Who would think that you could get a taste of both the New World and the Old World from Riesling produced in Kamloops, BC? Well indeed that is what I experienced with two wines from Harper’s Trail winery. The Riesling vines were planted in 2008 and 2009 over two blocks; the Pioneer Block and the Silver Mane Block, with the latter covering a larger area. The following figure shows the entire Thadd Springs vineyard, and the location of these two blocks of Riesling.
The vineyard soil is classified by clay but there is a vein of limestone as well, although I do not know exactly where it overlaps with the vineyard. In Germany, in the Mosel-Saar-Ruwer region, the Riesling grapes grow in one of slate, slate quartzite, clay slate, sandstone, limestone, gravel, alluvial land, sand, clay, graywacke and quartzite. So sand and limestone from Kamloops is not out of the question for Riesling.
Why did I mention Old vs New World Riesling and the two different vineyard blocks? The two bottles of Riesling that I tried to me are good examples of Old and New World Riesling, with the Pioneer Block representing the New World to me, and the Silver Mane Block representing the Old World. The limestone in the vineyard does come out in the Pioneer Block a bit more than in the Silver Mane Block, giving me some chalk on the palate. I know it is not always a fair characterization, but in many cases I get a drier, lighter, more citrusy Riesling from New World wineries, and more full-bodied, rounder, and yes sweeter from Old World wineries. Why I am getting the two different wine styles from the same vineyard, I am not sure. It could be that the Silver Mane Block was harvested later, reaching higher phenolic ripeness? I am not sure about Riesling and clones, but it could also be possible that each block is planted with a different clone, giving some flavour and body differences.
Harper’s Trail Thadd Springs Vineyard Pioneer Block Dry Riesling 2013 ($19.90)
This wine was a medium minus lemon in colour. A youthful, medium intensity nose with candied lemon, peaches, white flowers, and pineapple/vanilla. Quite a pretty aroma. Between dry and off-dry this wine was medium bodied with a light acidic prickle on the tongue. Soft with medium roundness and a bit of weight on the palate. Flavours of pear, crisp green apple, lime skin and a hint of peaches. There was a hint of mineral chalkiness at the back of the tongue. Medium length with some yeast, citrus, honey and mouth watering acidity on the finish. I also tasted the wine a few hours later, and it brought out a bit of bitter leaf on the palate. Overall quite an elegant wine.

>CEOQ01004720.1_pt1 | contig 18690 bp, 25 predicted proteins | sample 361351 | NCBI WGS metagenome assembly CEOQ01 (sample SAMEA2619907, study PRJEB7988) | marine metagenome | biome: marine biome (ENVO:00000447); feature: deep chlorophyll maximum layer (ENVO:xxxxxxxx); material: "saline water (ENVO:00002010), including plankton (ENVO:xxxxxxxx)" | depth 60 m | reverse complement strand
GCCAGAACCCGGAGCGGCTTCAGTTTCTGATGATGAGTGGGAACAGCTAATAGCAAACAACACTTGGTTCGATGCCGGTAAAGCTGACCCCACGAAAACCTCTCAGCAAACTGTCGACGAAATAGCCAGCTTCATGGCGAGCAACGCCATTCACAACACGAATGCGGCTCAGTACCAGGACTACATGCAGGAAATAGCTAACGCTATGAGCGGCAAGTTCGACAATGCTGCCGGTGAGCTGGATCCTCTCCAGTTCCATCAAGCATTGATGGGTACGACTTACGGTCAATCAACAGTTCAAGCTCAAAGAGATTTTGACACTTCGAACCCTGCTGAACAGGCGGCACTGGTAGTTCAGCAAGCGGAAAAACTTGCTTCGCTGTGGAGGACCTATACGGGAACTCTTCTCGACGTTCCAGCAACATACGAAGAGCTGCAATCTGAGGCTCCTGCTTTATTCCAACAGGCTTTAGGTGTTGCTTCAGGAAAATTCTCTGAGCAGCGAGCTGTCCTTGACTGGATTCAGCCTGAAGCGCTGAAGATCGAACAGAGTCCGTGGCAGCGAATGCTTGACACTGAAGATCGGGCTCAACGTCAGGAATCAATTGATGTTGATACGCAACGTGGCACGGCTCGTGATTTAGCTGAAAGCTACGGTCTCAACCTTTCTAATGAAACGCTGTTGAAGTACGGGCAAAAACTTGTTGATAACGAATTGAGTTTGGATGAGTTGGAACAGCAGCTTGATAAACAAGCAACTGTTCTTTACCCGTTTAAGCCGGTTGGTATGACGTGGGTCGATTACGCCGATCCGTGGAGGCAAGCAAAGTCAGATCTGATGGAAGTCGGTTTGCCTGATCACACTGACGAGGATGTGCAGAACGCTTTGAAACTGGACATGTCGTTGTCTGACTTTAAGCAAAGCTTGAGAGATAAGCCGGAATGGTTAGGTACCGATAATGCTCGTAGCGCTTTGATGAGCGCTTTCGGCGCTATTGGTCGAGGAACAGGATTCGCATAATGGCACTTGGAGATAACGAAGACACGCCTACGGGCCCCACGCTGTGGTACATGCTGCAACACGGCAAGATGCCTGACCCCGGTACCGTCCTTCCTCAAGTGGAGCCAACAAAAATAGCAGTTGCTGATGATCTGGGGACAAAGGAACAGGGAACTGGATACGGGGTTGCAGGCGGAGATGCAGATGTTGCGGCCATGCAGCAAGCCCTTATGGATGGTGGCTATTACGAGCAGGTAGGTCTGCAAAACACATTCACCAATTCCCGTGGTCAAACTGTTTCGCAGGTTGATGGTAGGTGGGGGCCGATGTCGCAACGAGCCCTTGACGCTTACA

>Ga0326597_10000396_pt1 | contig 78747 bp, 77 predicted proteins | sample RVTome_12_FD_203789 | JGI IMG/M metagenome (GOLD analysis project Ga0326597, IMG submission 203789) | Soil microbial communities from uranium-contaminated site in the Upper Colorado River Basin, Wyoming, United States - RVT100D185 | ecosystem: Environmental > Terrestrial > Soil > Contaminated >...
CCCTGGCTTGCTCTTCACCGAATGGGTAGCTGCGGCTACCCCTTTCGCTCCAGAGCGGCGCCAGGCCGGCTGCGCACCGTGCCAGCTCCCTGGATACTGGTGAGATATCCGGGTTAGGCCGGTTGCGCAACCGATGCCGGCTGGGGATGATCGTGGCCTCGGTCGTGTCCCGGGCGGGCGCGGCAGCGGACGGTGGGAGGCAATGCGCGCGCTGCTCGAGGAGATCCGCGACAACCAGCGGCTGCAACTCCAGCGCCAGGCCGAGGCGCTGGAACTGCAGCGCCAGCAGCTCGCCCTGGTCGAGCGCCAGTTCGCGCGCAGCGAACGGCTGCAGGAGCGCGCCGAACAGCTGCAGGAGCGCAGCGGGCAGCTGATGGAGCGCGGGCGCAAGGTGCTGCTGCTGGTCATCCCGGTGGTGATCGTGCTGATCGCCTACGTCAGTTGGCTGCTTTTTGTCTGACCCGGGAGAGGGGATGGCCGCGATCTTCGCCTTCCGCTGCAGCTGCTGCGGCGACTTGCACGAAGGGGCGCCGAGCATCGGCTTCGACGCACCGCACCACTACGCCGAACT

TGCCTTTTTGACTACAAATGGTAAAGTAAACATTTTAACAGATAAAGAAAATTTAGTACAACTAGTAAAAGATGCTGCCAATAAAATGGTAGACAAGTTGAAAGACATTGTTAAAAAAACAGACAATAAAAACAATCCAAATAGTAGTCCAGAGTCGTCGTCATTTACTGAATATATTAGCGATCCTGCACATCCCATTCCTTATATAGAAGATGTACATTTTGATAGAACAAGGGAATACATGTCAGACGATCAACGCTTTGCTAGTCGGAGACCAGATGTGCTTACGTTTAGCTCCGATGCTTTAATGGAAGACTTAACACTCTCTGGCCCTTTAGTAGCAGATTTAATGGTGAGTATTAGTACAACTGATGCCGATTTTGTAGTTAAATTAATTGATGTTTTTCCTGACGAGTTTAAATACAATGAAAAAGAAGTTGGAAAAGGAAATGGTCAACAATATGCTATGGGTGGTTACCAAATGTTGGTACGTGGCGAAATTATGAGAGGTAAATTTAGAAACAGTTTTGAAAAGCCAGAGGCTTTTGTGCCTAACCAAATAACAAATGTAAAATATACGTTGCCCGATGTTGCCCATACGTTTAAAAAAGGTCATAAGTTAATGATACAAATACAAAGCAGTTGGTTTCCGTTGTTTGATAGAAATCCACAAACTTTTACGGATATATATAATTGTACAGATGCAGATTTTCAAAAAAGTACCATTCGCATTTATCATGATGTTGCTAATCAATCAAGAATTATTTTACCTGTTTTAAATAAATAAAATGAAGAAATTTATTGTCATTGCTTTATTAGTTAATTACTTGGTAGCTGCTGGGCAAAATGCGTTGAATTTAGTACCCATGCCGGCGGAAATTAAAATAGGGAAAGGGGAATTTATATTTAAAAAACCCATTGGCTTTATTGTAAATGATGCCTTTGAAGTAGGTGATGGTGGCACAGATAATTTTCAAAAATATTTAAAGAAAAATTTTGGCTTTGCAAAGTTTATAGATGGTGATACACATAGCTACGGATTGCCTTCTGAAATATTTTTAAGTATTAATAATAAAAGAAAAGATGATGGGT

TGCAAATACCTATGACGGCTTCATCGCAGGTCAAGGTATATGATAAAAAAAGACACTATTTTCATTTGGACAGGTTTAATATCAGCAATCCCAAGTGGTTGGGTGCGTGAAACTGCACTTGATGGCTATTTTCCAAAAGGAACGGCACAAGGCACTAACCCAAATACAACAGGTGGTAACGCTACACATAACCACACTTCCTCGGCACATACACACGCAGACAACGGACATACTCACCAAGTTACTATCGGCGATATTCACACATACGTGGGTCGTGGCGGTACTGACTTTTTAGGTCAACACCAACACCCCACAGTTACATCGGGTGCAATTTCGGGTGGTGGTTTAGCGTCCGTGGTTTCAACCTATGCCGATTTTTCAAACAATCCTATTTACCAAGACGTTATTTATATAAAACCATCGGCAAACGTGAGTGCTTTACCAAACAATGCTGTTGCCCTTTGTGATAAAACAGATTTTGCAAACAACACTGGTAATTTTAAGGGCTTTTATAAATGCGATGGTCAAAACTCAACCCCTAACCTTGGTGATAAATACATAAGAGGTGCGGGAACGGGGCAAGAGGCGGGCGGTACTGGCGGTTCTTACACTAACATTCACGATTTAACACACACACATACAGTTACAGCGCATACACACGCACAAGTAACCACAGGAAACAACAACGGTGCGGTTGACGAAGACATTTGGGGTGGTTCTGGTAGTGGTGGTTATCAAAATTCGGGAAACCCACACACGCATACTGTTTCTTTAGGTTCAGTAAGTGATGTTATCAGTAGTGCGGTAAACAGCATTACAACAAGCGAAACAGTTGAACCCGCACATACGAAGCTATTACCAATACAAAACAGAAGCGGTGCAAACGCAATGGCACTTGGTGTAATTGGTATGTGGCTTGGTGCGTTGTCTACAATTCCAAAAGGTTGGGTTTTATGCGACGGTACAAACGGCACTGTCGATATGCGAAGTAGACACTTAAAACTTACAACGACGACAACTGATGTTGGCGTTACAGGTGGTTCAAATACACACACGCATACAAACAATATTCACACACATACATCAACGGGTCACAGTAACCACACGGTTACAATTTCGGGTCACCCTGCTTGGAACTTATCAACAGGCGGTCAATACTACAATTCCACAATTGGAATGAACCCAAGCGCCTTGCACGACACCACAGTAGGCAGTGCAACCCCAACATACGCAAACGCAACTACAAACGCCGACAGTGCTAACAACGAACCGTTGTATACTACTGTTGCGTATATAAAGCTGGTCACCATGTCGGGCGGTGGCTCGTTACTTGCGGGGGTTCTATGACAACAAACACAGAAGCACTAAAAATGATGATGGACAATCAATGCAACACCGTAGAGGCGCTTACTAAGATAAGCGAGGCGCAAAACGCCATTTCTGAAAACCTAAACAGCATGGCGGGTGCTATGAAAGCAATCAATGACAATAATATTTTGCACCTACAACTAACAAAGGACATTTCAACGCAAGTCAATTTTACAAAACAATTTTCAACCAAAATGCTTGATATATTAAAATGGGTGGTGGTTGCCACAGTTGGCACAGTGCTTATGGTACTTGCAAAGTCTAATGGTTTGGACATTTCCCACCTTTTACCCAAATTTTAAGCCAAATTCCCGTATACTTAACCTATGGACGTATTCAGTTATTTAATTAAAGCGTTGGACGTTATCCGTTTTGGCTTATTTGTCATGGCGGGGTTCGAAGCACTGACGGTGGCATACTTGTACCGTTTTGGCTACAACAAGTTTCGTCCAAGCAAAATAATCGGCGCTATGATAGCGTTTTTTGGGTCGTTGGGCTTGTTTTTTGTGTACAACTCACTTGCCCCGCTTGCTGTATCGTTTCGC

Rating: A very smooth and mellow wine from start to finish that should pair nicely with sushi.
Harper’s Trail Thadd Springs Vineyard Silver Mane Block Riesling 2013 ($19.90)
This wine has about 1% less alcohol than the Pioneer Block, that came in at 12.2%. This was a bit deeper lemon in colour. Light, youthful nose with aromas of Mandarin orange, lemon & lime skin, white flowers and pineapple. This wine is off-dry, and quite round in the mouth with a lighter acidic prickle. The acidity is lower than in the Dry Riesling. Flavours of pineapple, lychee, and pears, followed by pineapple and citrus. I also picked up sweet spices like cinnamon. Medium length with mouth watering acidity, mint, pepper, and some bitter leaf on the finish. I tried this wine again over the next 2 days, and it kept it’s flavour profile. On the third day I became to taste some of the chalkiness in the wine. Very good quality. More in a Kabinett style from Germany.
Rating: A fuller-bodied off-dry Riesling that reminds one of German Riesling. Great to sip on its own or maybe enjoy with a light curry, roast pork, or a squash soup.
Bonus – Late Harvest Riesling!
Harper’s Trail keeps trying new things, and their latest is their Thadd Springs Vineyard Late Harvest Riesling 2013 ($20.90). It doesn’t state that it comes from one block or the other, so I assume it comes from both blocks. Fairly pale lemon coloured in the glass. A very nice medium intensity nose, with honey, marmalade, sweet spices, apricots and oranges. Nice to nose. Sweetness ranges between medium-dry to medium. A bit lighter bodied, but very full, intense flavours, primarily of ripe apricots, but also some Indian mango, and a hint of orange, which comes in after a bit of swirling. The sweetness is upfront on the tongue together with a light acidic prickle. Honey and marmalade on the finish, with medium acidity. I enjoyed that the wine was not cloying sweet. Elegant. I did try this wine a few hours later, and the wine had a much lighter mouth feel after a quick swirl in the mouth, which was nice, as it added to the lightness of the wine.
Rating: Great fruit on this Late Harvest Riesling. It has enough acidity to balance out the fruit and sweetness in the wine.
Where Can You Buy These Wines?
You can order these wines through the Harper’s Trail website, and also purchase the wines from private liquor stores in BC. Everything Wine in North Vancouver, Swirl Wine Store in Yaletown, and Kensington Square Wines in Burnaby are a few places. The full list of wine shops is at this link.
If you want to geek out about Riesling history and it’s journey to North America (primarily California in this article) here is an article from UCDavis.
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